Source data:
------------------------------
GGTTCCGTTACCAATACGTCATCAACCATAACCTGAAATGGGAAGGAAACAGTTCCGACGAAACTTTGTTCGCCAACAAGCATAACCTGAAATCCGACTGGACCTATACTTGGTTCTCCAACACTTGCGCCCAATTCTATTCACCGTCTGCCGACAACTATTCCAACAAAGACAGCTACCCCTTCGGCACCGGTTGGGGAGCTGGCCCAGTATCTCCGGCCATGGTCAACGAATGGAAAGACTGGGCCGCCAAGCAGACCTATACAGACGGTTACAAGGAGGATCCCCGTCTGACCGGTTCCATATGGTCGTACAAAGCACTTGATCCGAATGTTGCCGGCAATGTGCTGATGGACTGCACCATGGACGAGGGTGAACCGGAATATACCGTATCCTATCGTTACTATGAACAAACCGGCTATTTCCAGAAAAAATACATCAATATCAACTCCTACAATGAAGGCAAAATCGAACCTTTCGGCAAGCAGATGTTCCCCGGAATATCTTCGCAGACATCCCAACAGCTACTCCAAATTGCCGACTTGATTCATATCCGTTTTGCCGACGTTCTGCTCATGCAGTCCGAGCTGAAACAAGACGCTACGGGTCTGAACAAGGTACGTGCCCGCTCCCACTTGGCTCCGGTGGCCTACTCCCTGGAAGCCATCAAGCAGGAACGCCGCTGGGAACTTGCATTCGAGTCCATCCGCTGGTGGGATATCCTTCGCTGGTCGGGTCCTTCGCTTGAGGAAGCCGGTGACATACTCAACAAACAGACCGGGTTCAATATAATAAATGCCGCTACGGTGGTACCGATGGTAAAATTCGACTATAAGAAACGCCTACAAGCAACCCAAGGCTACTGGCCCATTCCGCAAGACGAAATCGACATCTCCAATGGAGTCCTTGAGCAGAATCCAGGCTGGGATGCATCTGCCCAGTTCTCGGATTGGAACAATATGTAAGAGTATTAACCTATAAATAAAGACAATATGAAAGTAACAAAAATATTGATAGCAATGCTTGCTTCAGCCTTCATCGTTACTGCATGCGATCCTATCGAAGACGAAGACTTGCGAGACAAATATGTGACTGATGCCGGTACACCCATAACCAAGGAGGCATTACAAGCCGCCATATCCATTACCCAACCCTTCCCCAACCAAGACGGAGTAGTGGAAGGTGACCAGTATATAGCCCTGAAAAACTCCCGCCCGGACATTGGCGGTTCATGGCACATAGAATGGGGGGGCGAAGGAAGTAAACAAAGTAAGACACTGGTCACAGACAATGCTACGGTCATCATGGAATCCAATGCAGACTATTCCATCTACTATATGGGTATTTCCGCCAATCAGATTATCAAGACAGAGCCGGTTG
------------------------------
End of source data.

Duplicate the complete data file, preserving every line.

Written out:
GGTTCCGTTACCAATACGTCATCAACCATAACCTGAAATGGGAAGGAAACAGTTCCGACGAAACTTTGTTCGCCAACAAGCATAACCTGAAATCCGACTGGACCTATACTTGGTTCTCCAACACTTGCGCCCAATTCTATTCACCGTCTGCCGACAACTATTCCAACAAAGACAGCTACCCCTTCGGCACCGGTTGGGGAGCTGGCCCAGTATCTCCGGCCATGGTCAACGAATGGAAAGACTGGGCCGCCAAGCAGACCTATACAGACGGTTACAAGGAGGATCCCCGTCTGACCGGTTCCATATGGTCGTACAAAGCACTTGATCCGAATGTTGCCGGCAATGTGCTGATGGACTGCACCATGGACGAGGGTGAACCGGAATATACCGTATCCTATCGTTACTATGAACAAACCGGCTATTTCCAGAAAAAATACATCAATATCAACTCCTACAATGAAGGCAAAATCGAACCTTTCGGCAAGCAGATGTTCCCCGGAATATCTTCGCAGACATCCCAACAGCTACTCCAAATTGCCGACTTGATTCATATCCGTTTTGCCGACGTTCTGCTCATGCAGTCCGAGCTGAAACAAGACGCTACGGGTCTGAACAAGGTACGTGCCCGCTCCCACTTGGCTCCGGTGGCCTACTCCCTGGAAGCCATCAAGCAGGAACGCCGCTGGGAACTTGCATTCGAGTCCATCCGCTGGTGGGATATCCTTCGCTGGTCGGGTCCTTCGCTTGAGGAAGCCGGTGACATACTCAACAAACAGACCGGGTTCAATATAATAAATGCCGCTACGGTGGTACCGATGGTAAAATTCGACTATAAGAAACGCCTACAAGCAACCCAAGGCTACTGGCCCATTCCGCAAGACGAAATCGACATCTCCAATGGAGTCCTTGAGCAGAATCCAGGCTGGGATGCATCTGCCCAGTTCTCGGATTGGAACAATATGTAAGAGTATTAACCTATAAATAAAGACAATATGAAAGTAACAAAAATATTGATAGCAATGCTTGCTTCAGCCTTCATCGTTACTGCATGCGATCCTATCGAAGACGAAGACTTGCGAGACAAATATGTGACTGATGCCGGTACACCCATAACCAAGGAGGCATTACAAGCCGCCATATCCATTACCCAACCCTTCCCCAACCAAGACGGAGTAGTGGAAGGTGACCAGTATATAGCCCTGAAAAACTCCCGCCCGGACATTGGCGGTTCATGGCACATAGAATGGGGGGGCGAAGGAAGTAAACAAAGTAAGACACTGGTCACAGACAATGCTACGGTCATCATGGAATCCAATGCAGACTATTCCATCTACTATATGGGTATTTCCGCCAATCAGATTATCAAGACAGAGCCGGTTG